4. Just to mention the Planning Board Agenda, for the sake of brevity, here’s the link, but not much is actually being decided on this month. Wegman’s is seeking yet another two-year extension on the 15,700 SF retail building they had approved in December 2014 (long rumored as a Wegmans-owned liquor store or a homegoods store similar to Williams-Sonoma). Amici House is seeking some signage variance approval and approval of site plan changes already made. This is likely to pass since its material color and detail changes, but because this was already done without consent and they’re going back to request consent after the fact, the board may have some harsh words. Amici House attends for its 23 studios to be available for occupancy by young, formerly homeless or otherwise vulnerable individuals by February 1st. Site plan approval is also on the agenda for the Maguire Ford Lincoln renovation and expansion. New proposals are the 200-unit mixed-use Visum affordable housing duo shared on the Voice today, and the Modern Living Rentals proposal for 815 South Aurora, which as touched on the other day, is likely to be pretty sizable.

The supplemental on the Falls Park senior housing project notes that the project is intended to qualify under Ithaca’s Green Building Policy under the “Easy Path” scoring system, and perhaps a bit disappointingly, the smokestack for Ithaca Gun, once intended for incorporation into the public space, will be coming down so that the ground beneath it can be cleaned during the remediation. However, smokestack bricks will be available as mementos for those who want them.

Heading to the ZBA will be a lot subdivision to split a double lot on Homestead Road back into two lots, the Amici House signage, and Agway’s plan to rebuild a 700 SF storage shed destroyed by fire, with a new one-story 1,400 SF structure. Zoning on its waterfront site requires two floors, but the new shed is only one floor and needs a variance.

 





News Tidbits 1/20/2019

21 01 2019

Now to start digging into the odds and ends:

1. For those interested in learning more about the Carpenter Business Park proposal, Northside United, the neighborhood group that represents the Northside Neighborhood, will be hosting the development team for a presentation and Q&A on Monday, February 4th 6pm at the Quaker Meeting House on 120 Third Street. Here’s the project breakdown as provided in email by Northside United:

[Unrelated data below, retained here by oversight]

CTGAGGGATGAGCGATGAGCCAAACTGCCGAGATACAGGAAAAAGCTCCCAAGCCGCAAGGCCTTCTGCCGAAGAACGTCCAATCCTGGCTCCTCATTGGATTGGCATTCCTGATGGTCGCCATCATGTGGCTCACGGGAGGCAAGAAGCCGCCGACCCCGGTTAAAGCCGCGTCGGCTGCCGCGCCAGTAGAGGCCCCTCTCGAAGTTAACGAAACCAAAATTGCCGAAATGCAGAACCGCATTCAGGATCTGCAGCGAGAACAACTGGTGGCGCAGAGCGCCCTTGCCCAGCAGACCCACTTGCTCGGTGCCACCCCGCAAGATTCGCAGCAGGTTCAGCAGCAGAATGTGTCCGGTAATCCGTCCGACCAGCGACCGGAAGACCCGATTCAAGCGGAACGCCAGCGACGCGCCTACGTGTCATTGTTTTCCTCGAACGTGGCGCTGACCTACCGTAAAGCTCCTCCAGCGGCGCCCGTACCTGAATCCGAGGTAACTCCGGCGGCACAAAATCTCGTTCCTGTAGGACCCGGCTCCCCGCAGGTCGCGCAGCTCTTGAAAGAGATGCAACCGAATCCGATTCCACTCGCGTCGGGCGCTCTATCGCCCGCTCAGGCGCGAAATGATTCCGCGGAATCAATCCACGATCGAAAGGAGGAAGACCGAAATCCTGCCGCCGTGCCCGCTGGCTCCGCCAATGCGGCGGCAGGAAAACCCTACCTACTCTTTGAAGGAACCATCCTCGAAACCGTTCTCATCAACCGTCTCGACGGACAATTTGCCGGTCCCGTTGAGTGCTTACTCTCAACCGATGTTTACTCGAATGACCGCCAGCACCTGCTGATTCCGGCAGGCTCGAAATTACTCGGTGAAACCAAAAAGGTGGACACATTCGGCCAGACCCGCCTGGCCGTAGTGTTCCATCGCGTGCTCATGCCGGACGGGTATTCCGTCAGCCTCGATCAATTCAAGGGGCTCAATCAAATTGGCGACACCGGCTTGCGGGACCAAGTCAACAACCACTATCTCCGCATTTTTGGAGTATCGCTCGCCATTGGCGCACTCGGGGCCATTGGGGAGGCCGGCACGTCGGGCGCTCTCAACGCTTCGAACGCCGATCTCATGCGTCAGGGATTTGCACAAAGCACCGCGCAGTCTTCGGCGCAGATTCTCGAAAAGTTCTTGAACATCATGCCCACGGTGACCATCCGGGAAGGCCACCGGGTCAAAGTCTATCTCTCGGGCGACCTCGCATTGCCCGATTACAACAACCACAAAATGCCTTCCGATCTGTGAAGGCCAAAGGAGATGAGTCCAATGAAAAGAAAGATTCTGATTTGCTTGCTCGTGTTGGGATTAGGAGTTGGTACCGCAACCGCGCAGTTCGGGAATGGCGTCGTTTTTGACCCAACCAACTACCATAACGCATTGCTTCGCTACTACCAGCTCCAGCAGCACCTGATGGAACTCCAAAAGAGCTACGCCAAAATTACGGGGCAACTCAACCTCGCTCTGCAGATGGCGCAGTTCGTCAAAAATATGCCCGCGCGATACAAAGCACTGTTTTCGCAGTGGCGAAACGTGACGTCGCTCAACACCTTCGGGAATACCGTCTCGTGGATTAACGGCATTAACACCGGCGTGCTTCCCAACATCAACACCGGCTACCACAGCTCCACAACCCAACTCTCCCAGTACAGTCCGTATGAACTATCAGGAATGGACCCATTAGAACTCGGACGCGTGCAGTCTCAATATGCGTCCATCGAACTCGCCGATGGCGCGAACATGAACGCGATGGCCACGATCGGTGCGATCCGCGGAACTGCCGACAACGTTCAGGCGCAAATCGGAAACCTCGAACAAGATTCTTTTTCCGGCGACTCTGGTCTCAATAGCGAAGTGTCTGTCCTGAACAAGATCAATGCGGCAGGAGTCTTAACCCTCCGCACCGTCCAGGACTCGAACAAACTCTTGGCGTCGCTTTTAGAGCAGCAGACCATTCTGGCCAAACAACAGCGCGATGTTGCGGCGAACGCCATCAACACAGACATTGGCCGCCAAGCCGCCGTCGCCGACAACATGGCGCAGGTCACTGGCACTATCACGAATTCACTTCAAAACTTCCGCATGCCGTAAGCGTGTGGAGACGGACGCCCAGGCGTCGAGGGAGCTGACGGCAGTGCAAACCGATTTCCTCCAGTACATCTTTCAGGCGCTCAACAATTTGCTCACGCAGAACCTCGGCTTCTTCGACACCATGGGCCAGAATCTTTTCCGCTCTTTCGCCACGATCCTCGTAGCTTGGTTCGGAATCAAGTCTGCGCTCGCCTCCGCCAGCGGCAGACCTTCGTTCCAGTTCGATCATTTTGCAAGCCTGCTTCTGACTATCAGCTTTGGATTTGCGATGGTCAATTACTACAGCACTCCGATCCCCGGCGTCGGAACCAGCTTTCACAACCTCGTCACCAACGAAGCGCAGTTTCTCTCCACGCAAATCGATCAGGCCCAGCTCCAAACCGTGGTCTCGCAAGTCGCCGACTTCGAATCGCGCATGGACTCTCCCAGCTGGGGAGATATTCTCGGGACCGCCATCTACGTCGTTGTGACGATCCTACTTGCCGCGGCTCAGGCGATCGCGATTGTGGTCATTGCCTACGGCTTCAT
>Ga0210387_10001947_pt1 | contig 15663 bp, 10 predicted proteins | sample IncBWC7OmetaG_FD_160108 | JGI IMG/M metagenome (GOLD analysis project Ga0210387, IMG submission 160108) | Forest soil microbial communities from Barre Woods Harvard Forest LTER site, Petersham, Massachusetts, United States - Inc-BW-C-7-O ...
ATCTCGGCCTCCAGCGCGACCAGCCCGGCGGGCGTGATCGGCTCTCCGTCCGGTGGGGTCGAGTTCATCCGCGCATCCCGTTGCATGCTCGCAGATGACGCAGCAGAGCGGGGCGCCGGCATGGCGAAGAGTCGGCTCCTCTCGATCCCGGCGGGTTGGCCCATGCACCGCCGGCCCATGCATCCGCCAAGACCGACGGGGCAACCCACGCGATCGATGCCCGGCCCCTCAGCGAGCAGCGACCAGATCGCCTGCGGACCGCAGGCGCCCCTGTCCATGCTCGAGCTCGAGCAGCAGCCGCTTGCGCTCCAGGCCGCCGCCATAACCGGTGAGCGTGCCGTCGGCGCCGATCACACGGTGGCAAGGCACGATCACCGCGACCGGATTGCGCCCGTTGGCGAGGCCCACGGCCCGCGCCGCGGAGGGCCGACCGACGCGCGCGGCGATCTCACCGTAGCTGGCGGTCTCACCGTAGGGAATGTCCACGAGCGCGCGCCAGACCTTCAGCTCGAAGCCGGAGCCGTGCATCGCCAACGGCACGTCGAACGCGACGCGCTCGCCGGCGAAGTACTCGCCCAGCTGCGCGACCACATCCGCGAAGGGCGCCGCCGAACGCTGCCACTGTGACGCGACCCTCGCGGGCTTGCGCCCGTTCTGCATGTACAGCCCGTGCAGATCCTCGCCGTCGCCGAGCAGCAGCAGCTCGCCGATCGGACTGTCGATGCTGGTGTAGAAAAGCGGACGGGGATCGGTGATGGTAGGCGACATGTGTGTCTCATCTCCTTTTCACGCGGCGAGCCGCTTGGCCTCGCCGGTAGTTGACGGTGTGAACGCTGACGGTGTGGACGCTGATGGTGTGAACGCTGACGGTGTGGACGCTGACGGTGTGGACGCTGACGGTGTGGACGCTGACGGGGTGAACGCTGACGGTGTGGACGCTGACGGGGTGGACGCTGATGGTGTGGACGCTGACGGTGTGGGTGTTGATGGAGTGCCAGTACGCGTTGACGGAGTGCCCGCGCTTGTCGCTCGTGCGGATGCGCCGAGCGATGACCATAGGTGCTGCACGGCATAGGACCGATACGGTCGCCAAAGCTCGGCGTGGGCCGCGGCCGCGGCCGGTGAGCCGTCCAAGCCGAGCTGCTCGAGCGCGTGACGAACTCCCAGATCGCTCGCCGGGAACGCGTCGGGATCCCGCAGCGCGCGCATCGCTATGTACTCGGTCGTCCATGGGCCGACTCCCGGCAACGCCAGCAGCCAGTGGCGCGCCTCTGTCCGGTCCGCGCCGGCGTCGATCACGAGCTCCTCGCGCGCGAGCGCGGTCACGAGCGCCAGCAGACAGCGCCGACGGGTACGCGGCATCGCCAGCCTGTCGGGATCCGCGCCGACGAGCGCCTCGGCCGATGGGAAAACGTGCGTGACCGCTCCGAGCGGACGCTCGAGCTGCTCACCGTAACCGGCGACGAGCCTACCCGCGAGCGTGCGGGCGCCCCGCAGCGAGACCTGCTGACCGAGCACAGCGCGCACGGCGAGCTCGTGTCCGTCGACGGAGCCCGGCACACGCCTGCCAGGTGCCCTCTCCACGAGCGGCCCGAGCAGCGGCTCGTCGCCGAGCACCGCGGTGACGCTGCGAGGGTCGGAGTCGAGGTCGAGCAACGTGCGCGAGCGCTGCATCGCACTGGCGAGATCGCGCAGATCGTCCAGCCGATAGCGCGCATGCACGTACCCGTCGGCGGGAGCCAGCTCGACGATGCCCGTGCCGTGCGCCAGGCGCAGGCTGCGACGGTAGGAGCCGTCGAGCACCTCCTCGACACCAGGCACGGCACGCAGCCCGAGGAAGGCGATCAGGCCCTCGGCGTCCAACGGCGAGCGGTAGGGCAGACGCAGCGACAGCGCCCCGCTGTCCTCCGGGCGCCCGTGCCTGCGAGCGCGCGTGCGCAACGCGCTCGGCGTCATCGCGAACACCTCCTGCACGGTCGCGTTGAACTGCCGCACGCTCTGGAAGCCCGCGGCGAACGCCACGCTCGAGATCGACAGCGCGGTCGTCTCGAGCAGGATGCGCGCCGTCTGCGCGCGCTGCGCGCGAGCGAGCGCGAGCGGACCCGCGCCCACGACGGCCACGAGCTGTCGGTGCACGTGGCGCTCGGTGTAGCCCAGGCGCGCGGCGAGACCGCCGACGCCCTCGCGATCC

Affordable Housing. A 4-story building with 42 one and two-bedroom units of working family housing will be sited near Farmer’s Market and 3rd Street and targeted at those in the 50-60% of area median income ($30,000-$35,000 household income range). The affordable units are in a separate 4-story building from the market rate units, they say due to federal/state requirements for low-income housing tax credits. Park Grove Realty (with staff formerly associated with Conifer) will manage the affordable units.

Market Rate Housing. In addition to the building affordable housing, two other 4-6 story buildings in the development will be targeted at market rate rents (and also include commercial/retail).  Maybe 150 or so units of market rate housing.

CMC Medical Office Building. This 4-story building, at the east end of site near Cascadilla Street, is slated to be mostly medical/specialist offices and a still to be defined “healthcare location,” but not a “convenient-care” type facility.

Commercial Space. Tentatively there will also be approximately 20,000 feet of commercial space in the development.

Neighborhood Design and Features. They talk about this being a small “new neighborhood” of its own, but knitted together with our existing Northside neighborhood.

Community Gardens. Ithaca Community Garden retains its current size (following a land swap) and becomes permanent (pending agreement with Gardens and City). As this is being negotiated with the Gardens and City, NU probably does not need to spend time on it.

Opening Fifth Street to Rt. 13 is being considered.  

Northside United participants have asked the development team consider an urgent care or dental clinic on-site, screening the parking from the rode, better pedestrian and bike access (with reference to Form Ithaca’s boulevard concept), consider townhomes vs. multistory buildings, making the Fifth Street access pedestrian/bike only, well-designed green space, include a local committee of officials, residents and developers to guide the design process, and satisfaction with the affordable component, though they’d like it mixed with other buildings. That last one is always tough, because state-administered affordable housing grants don’t allow this out of concern the market-rate section goes bankrupt; so if they were in the same building, they would still have to be one contiguous entity within the building, as with Visum’s Green Street proposal.

Kind word of advice – if you want to attend but are not a Northside resident, be as respectful like you’re a guest invited to someone else’s house. In the 210 Hancock debate, Fall Creek was strongly negative to the affordable housing proposal, which was in neighboring Northside and better received in Northside. But Fall Creekers had a habit of steering the conversation, which created tensions with Northside United.